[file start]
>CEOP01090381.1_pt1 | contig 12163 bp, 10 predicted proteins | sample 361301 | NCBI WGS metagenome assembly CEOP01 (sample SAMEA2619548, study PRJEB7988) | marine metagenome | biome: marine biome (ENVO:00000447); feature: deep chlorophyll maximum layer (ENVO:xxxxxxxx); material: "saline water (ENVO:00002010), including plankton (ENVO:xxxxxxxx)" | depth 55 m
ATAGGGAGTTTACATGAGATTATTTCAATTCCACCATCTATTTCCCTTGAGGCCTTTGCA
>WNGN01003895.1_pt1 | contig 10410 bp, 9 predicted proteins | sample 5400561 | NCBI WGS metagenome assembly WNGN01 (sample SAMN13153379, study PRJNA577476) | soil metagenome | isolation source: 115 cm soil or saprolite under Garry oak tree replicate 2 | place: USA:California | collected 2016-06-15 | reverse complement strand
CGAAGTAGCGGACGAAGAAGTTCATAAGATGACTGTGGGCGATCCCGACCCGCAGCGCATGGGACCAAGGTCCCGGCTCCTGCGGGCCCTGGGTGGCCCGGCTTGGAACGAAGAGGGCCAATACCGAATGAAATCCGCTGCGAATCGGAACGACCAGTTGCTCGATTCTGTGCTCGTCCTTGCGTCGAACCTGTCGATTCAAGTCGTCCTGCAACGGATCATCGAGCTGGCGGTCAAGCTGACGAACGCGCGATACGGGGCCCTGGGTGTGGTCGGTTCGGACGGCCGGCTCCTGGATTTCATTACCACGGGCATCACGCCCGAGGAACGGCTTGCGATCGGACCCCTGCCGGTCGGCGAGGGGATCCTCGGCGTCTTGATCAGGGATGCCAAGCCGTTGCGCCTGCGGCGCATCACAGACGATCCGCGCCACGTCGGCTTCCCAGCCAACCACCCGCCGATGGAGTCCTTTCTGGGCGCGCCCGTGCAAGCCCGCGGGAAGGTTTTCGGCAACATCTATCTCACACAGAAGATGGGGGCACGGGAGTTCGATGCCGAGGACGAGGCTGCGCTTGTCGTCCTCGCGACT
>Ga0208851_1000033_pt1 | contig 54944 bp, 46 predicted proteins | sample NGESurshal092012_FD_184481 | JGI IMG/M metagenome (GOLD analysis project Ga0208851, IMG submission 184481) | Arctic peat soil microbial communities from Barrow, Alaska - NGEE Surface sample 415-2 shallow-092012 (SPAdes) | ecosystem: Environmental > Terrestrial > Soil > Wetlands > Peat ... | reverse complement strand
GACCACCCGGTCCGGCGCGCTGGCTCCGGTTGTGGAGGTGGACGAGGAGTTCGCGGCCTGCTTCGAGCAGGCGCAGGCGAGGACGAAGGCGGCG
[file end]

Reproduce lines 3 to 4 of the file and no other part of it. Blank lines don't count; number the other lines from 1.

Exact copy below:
>WNGN01003895.1_pt1 | contig 10410 bp, 9 predicted proteins | sample 5400561 | NCBI WGS metagenome assembly WNGN01 (sample SAMN13153379, study PRJNA577476) | soil metagenome | isolation source: 115 cm soil or saprolite under Garry oak tree replicate 2 | place: USA:California | collected 2016-06-15 | reverse complement strand
CGAAGTAGCGGACGAAGAAGTTCATAAGATGACTGTGGGCGATCCCGACCCGCAGCGCATGGGACCAAGGTCCCGGCTCCTGCGGGCCCTGGGTGGCCCGGCTTGGAACGAAGAGGGCCAATACCGAATGAAATCCGCTGCGAATCGGAACGACCAGTTGCTCGATTCTGTGCTCGTCCTTGCGTCGAACCTGTCGATTCAAGTCGTCCTGCAACGGATCATCGAGCTGGCGGTCAAGCTGACGAACGCGCGATACGGGGCCCTGGGTGTGGTCGGTTCGGACGGCCGGCTCCTGGATTTCATTACCACGGGCATCACGCCCGAGGAACGGCTTGCGATCGGACCCCTGCCGGTCGGCGAGGGGATCCTCGGCGTCTTGATCAGGGATGCCAAGCCGTTGCGCCTGCGGCGCATCACAGACGATCCGCGCCACGTCGGCTTCCCAGCCAACCACCCGCCGATGGAGTCCTTTCTGGGCGCGCCCGTGCAAGCCCGCGGGAAGGTTTTCGGCAACATCTATCTCACACAGAAGATGGGGGCACGGGAGTTCGATGCCGAGGACGAGGCTGCGCTTGTCGTCCTCGCGACT